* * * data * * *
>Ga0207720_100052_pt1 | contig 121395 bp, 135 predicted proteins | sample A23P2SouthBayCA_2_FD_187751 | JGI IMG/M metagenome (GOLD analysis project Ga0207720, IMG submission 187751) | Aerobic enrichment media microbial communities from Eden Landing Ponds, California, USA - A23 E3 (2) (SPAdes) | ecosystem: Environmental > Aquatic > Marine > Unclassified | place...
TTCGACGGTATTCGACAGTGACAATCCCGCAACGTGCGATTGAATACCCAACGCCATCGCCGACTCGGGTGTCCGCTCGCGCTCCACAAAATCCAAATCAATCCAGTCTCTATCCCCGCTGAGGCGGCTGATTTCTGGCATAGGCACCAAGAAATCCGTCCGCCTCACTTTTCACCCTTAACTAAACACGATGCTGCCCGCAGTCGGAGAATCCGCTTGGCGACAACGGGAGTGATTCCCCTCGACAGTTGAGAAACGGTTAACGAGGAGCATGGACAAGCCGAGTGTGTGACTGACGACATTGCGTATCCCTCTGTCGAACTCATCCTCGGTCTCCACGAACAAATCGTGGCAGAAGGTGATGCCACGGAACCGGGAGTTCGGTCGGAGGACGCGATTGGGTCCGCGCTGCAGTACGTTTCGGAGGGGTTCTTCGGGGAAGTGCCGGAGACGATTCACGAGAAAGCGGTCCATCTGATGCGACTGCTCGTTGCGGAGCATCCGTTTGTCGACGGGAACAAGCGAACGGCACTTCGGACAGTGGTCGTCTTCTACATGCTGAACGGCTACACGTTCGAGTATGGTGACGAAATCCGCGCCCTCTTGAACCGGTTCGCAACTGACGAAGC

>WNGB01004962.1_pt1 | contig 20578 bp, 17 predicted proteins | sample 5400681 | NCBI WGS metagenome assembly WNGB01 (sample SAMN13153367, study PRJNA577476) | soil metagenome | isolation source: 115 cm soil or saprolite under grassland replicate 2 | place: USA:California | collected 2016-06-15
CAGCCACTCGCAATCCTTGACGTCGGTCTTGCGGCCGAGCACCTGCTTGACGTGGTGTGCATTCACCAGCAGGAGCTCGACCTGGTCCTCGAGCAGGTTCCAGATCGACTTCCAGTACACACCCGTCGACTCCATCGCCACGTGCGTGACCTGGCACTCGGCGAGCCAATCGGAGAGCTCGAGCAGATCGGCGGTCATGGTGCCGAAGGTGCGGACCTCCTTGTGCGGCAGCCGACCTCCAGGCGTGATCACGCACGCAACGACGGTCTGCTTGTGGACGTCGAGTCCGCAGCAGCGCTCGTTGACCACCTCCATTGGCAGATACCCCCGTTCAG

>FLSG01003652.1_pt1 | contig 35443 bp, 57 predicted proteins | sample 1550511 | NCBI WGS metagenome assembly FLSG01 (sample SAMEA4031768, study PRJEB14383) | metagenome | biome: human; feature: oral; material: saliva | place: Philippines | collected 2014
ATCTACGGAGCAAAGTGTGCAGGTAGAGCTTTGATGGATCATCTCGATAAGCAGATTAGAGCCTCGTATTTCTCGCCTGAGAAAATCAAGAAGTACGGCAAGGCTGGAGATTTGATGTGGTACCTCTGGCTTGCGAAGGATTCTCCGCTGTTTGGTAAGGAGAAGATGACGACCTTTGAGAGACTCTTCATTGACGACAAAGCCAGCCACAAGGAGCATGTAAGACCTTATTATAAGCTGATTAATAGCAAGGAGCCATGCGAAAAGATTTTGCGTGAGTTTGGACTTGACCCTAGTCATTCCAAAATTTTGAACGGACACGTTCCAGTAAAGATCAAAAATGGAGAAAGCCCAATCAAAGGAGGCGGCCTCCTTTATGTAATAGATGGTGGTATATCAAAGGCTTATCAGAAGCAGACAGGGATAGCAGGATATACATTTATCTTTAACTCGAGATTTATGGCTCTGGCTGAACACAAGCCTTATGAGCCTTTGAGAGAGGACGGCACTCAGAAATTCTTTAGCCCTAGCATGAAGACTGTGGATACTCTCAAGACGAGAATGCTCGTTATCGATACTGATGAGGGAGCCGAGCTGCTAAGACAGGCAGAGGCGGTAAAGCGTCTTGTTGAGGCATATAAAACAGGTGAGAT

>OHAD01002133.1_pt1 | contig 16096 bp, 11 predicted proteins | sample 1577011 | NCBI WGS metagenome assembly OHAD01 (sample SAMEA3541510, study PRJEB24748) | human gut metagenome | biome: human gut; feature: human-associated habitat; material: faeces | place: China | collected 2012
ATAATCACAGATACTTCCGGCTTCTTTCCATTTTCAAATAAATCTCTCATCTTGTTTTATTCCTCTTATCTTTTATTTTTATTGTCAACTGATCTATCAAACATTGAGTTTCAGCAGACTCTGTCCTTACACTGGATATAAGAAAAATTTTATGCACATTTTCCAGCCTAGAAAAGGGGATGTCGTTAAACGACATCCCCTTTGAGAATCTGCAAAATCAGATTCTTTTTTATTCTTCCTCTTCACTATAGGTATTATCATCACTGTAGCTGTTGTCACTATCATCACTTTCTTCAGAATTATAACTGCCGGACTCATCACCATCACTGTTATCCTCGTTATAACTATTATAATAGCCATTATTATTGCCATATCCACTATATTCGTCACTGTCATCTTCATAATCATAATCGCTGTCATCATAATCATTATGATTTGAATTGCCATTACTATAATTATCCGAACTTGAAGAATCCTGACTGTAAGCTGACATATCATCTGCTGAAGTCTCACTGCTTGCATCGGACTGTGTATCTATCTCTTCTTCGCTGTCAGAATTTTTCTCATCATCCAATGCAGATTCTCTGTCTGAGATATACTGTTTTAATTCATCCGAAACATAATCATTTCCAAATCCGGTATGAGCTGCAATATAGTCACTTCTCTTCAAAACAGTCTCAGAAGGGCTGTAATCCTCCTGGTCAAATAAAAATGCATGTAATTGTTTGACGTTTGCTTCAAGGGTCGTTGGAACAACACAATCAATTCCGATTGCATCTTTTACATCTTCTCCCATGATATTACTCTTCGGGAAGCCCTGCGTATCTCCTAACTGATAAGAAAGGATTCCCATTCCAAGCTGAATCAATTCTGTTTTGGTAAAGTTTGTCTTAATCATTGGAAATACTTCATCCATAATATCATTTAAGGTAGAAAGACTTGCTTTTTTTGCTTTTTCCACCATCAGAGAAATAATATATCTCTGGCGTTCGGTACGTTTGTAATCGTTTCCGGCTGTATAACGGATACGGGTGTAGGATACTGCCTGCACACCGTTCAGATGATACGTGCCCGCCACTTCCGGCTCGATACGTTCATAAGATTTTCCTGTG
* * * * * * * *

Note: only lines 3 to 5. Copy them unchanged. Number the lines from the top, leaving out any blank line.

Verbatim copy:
>WNGB01004962.1_pt1 | contig 20578 bp, 17 predicted proteins | sample 5400681 | NCBI WGS metagenome assembly WNGB01 (sample SAMN13153367, study PRJNA577476) | soil metagenome | isolation source: 115 cm soil or saprolite under grassland replicate 2 | place: USA:California | collected 2016-06-15
CAGCCACTCGCAATCCTTGACGTCGGTCTTGCGGCCGAGCACCTGCTTGACGTGGTGTGCATTCACCAGCAGGAGCTCGACCTGGTCCTCGAGCAGGTTCCAGATCGACTTCCAGTACACACCCGTCGACTCCATCGCCACGTGCGTGACCTGGCACTCGGCGAGCCAATCGGAGAGCTCGAGCAGATCGGCGGTCATGGTGCCGAAGGTGCGGACCTCCTTGTGCGGCAGCCGACCTCCAGGCGTGATCACGCACGCAACGACGGTCTGCTTGTGGACGTCGAGTCCGCAGCAGCGCTCGTTGACCACCTCCATTGGCAGATACCCCCGTTCAG

>FLSG01003652.1_pt1 | contig 35443 bp, 57 predicted proteins | sample 1550511 | NCBI WGS metagenome assembly FLSG01 (sample SAMEA4031768, study PRJEB14383) | metagenome | biome: human; feature: oral; material: saliva | place: Philippines | collected 2014